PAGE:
If further eligible studies are identified in the future, we will carry out tests for heterogeneity using the Chi2 test, with significance set at P < 0.1. In addition, we will use the I2 statistic to estimate the total variation across studies that is due to heterogeneity, where < 25% is considered as low-level, 25% to 50% as moderate-level, and > 50% as high-level heterogeneity (Higgins 2011). If high levels of heterogeneity are apparent for the primary outcomes, we will explore possible sources of heterogeneity using sensitivity and subgroup analyses as described below.

Assessment of reporting biases

As there was only one included study, potential publication bias could not be assessed using a funnel plot or other corrective analytical methods (Egger 1997).

Data synthesis

If there had been data suitable for pooling, we planned that for any dichotomous outcomes (for example, adverse events) we would calculate risk ratios using the inverse-variance, random-effects method.

For continuous outcomes (for example, pain relief measures), if all trials measured the outcome on the same scale we planned to calculate the pooled mean difference between treatment arms at the end of follow-up; otherwise we would calculate the standardised mean difference.

If in the future any trials have multiple treatment groups, we planned that the 'shared' comparison group would be divided into the number of treatment groups and comparisons between each treatment group and the split comparison group would be treated as independent comparisons.

Subgroup analysis and investigation of heterogeneity

We planned subgroup analyses as follows, had there been sufficient studies:

  1. Different types of control groups (placebo, no treatment, different medical treatment, or different surgical procedures).

  2. Duration of therapy (less than six months, six to 12 months, at least 12 months).

  3. Classification of severity of endometriosis based on the American Fertility Society score (ASRM 1997) (I through IV).

  4. Age (under 30 years, 30 to 40 years, at least 40 years).

If applicable in future updates of this review, we will explore the following potential sources of heterogeneity using subgroup analyses: dosage levels (infliximab ≤ 5 mg/kg, > 5 mg/kg), and duration of treatment.

Sensitivity analysis

A sensitivity analysis was not warranted in this version of the review. If required in future updates, we will perform sensitivity analyses by repeating the analysis in order to explore the influence of the following factors on effect size:

  1. Study publication status, restricting analysis to published studies.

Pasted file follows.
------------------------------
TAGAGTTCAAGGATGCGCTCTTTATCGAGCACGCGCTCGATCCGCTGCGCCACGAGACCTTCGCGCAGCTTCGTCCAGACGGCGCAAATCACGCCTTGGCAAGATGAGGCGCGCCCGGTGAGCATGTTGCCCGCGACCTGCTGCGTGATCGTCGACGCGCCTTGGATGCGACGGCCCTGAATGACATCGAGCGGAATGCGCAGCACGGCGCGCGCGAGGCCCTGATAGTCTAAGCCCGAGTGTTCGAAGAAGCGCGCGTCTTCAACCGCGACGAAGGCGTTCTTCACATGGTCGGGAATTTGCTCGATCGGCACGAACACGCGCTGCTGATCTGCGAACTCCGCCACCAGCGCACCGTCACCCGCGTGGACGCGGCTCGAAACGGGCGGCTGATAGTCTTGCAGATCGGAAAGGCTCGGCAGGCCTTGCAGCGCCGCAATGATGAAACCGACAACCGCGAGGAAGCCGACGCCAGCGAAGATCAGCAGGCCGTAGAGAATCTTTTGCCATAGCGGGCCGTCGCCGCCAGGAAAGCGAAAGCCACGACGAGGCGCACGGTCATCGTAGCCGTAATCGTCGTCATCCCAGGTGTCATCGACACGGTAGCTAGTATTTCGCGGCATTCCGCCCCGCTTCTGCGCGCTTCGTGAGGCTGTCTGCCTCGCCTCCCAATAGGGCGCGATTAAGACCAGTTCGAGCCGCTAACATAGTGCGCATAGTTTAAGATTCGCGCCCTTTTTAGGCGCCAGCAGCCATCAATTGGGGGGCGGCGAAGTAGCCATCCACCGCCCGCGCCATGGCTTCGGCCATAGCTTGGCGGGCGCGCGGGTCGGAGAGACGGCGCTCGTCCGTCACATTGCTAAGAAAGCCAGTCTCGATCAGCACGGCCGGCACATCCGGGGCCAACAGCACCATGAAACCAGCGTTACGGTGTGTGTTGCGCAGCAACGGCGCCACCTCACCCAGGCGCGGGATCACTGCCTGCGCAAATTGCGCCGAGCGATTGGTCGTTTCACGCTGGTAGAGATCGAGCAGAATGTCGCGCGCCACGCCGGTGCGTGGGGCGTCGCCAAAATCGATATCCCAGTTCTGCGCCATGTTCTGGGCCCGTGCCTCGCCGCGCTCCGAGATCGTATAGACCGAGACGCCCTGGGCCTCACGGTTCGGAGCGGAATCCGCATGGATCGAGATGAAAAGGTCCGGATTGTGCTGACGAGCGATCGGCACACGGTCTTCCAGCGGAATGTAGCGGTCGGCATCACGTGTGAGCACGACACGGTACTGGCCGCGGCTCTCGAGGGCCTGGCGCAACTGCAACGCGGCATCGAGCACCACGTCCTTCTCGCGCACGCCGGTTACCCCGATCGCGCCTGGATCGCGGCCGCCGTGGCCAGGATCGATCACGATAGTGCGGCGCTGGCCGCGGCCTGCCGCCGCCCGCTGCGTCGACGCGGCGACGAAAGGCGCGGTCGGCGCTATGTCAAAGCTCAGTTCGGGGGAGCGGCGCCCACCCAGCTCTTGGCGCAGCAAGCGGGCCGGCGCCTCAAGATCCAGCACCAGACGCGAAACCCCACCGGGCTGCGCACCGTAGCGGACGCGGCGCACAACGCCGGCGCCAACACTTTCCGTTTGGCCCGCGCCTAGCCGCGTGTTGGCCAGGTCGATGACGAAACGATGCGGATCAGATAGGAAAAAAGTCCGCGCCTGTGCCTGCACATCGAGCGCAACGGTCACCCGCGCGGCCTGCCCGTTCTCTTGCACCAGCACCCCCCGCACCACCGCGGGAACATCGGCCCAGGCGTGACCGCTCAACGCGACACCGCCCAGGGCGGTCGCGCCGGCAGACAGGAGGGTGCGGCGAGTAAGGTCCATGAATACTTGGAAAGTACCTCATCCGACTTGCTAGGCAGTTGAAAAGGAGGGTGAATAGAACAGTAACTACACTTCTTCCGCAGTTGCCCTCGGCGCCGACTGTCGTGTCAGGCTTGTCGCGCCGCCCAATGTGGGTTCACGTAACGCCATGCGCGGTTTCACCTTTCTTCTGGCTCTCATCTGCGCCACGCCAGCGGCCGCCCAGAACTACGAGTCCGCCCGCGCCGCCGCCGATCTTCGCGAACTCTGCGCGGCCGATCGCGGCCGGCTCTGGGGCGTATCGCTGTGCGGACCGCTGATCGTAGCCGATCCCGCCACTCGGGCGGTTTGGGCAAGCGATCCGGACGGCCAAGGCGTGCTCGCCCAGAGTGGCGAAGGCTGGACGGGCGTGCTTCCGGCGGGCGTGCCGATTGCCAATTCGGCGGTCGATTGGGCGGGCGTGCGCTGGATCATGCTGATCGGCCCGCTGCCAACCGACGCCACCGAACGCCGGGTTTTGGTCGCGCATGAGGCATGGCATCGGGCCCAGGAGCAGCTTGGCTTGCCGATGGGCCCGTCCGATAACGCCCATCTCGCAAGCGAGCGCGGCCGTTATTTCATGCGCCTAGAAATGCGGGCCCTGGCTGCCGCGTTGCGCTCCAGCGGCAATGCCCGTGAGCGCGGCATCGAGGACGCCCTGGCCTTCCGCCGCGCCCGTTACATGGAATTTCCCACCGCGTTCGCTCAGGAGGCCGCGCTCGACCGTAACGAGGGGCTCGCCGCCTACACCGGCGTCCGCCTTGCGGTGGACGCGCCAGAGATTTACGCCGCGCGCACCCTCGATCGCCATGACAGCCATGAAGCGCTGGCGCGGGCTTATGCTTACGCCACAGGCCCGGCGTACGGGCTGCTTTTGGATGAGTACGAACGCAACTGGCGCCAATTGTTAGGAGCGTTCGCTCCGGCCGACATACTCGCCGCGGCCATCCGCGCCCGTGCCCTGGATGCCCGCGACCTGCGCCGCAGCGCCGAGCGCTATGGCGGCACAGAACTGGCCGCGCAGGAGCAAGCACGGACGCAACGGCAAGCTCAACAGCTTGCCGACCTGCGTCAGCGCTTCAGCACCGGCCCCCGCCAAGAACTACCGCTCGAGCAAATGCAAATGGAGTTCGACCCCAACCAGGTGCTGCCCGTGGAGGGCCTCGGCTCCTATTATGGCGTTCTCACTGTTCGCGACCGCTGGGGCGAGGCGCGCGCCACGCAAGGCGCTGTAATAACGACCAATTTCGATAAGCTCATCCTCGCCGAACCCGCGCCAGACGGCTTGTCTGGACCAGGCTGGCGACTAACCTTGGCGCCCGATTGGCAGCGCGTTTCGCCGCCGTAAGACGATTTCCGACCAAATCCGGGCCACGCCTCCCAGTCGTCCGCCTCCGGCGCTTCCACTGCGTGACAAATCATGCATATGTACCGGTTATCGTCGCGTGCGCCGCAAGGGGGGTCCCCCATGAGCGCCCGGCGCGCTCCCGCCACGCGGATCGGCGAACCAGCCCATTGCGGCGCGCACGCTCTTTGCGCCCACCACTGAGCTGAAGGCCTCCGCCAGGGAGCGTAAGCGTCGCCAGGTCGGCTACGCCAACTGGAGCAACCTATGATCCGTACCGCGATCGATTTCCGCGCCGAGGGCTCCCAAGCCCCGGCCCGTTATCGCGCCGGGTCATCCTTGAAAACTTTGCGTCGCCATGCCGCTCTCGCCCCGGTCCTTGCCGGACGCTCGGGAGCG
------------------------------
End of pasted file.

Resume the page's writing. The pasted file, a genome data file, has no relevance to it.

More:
2. Study quality, restricting analysis to studies with satisfactory methods of allocation concealment and blinding, and low risk of attrition bias.

  3. Very long or large studies to establish how much they dominated the results.

  4. Use of different rating scales to assess symptom relief.

  5. The robustness of the results by repeating the analysis with a different (fixed-effect) statistical model.

Overall quality of the body of evidence: Summary of Findings Table

We planned to generate a Summary of Findings Table using GRADEPRO software. This table would evaluate the overall quality of the body of evidence for main review outcomes, using GRADE criteria (study limitations (i.e. risk of bias), consistency of effect, imprecision, indirectness and publication bias). Judgements about evidence quality (high, moderate or low) would be justified, documented, and incorporated into reporting of results for each outcome. If future searches identify studies suitable for inclusion such that this review is updated, we will produce such a table for the updated review.

Results

Description of studies

The characteristics of identified studies have been briefly summarised in tables (Characteristics of included studies; Characteristics of excluded studies). See also Figure 1.

Figure 1.

Study flow diagram.

Results of the search

A total of 61 citations (excluding duplications) were obtained from the electronic search strategy, in late 2009. Handsearching of reference lists and journals resulted in retrieval of a further two reports. Of this total of 63 reports, 16 were review articles, 25 were articles not involving anti-TNF-alpha drugs, nine were irrelevant articles not involving endometriosis, and 11 were experimental studies. The remaining two reports are listed under included or excluded studies. We sought their full texts for detailed assessment. Only one RCT of anti-TNF-alpha drugs versus placebo in women suffering from endometriosis was identified. At this update in 2012, the new search found 37 citations, but all of them were irrelevant to this topic, which meant that no additional studies were identified for inclusion in this update.

Included studies

Study design

The only included trial was published in 2008 and used a two-arm parallel-group design in a single centre. A total of 21 participants, distributed 2:1 between active and placebo treatment groups, were included in this trial.

Participants

The included trial specified that women with moderate to severe pelvic pain and a retrovaginal nodule of at least 1 cm in diameter were eligible for inclusion, and used surgery for confirmation during the study. Participant age ranged from 18 to 50 years. The severity of endometriosis was not reported, since in the investigators' view the revised American Fertility Society (rAFS) classification system poorly describes the severity of deep endometriosis.

Interventions

The infusion of infliximab was given at 5 mg/kg and a placebo control was used in the included trial. After the 12-week treatment period, all participants underwent surgery. The extent of the surgery was not described.